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Interest in Recycling Water increasing

February 18, 2016

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Toxins from Defence Department site infiltrate recycled water system in Adelaide’s north

July 3, 2016

 

CANCER-causing toxins have infiltrated two recycled water systems used to irrigate market gardens, businesses, parks and a primary school in Adelaide’s north, tests have confirmed.

The Environment Protection Authority and Salisbury Council are now appealing to the Defence Department to fast-track its inquiry into potential contamination at its Edinburgh RAAF base, which is suspected of being the source of the pollution. 

 

They also want the department to widen its investigation’s scope to include surrounding houses and businesses.

 

As revealed in The Advertiser this month, the department is analysing samples from bores and open watercourses at the base to check if the harmful toxins perfluorooctane sulfonate (PFOS) and perfluorooctanoic acid (PFOA) are present.

 

These chemicals, which were present in firefighting foam used at the base until 2004, do not break down in the environment and have been linked to cancer in people and animals.

The results are expected to be known by the end of July.

However, Salisbury Council’s own tests, initiated this month in response to the RAAF base investigation, have shown a “positive reading” for PFOS and PFOA at its Kaurna wetlands and Edinburgh Parks South water system.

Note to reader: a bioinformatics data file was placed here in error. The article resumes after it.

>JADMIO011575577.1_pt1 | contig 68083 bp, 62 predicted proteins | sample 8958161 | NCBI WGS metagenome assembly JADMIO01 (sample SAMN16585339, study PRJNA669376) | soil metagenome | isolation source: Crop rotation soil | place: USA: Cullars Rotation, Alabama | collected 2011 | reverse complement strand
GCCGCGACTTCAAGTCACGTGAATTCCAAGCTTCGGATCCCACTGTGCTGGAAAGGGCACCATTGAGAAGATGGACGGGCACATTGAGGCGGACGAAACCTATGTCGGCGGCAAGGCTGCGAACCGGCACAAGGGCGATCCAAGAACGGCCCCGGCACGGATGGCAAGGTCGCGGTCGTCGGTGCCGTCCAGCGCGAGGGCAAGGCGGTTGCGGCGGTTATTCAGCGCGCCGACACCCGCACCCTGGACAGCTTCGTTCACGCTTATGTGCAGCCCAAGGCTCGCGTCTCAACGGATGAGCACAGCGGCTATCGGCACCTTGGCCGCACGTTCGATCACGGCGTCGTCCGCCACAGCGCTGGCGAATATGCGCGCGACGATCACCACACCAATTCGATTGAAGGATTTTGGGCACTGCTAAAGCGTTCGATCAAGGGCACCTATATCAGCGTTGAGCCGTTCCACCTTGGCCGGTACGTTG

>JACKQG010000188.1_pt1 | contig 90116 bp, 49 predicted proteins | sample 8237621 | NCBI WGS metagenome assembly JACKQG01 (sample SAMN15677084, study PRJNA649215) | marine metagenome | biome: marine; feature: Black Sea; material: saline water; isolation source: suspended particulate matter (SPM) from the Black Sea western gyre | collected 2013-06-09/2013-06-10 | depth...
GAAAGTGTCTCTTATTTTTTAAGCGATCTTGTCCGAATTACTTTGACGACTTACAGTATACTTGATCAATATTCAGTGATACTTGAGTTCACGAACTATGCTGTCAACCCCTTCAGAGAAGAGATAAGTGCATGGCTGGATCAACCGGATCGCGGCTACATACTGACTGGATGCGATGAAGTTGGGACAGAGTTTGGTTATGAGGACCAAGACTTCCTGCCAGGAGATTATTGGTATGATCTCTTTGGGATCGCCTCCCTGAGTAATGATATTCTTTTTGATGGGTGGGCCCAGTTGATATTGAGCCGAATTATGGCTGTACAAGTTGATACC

Both are located near the defence base and supply water to 66 businesses and organisations, including produce growers, and irrigate 34 council sites, such as parks and ovals.

The council is now retesting to confirm the accuracy of the results.

“As you are aware we have already shut down these two (water) systems …. and will now reassess our response to determine if any further actions are required,” stated a secret internal council briefing, seen by The Advertiser.

 

Properties connected to the recycled water systems will receive water from other aquifers.

The council took new samples on Thursday.

“We will endeavour to push for the results as soon as possible but have been advised that there’s currently a high demand for these tests,” the briefing stated.

 

It is understood there are only two laboratories in Australia that can test for the PFOS and PFOA.

 

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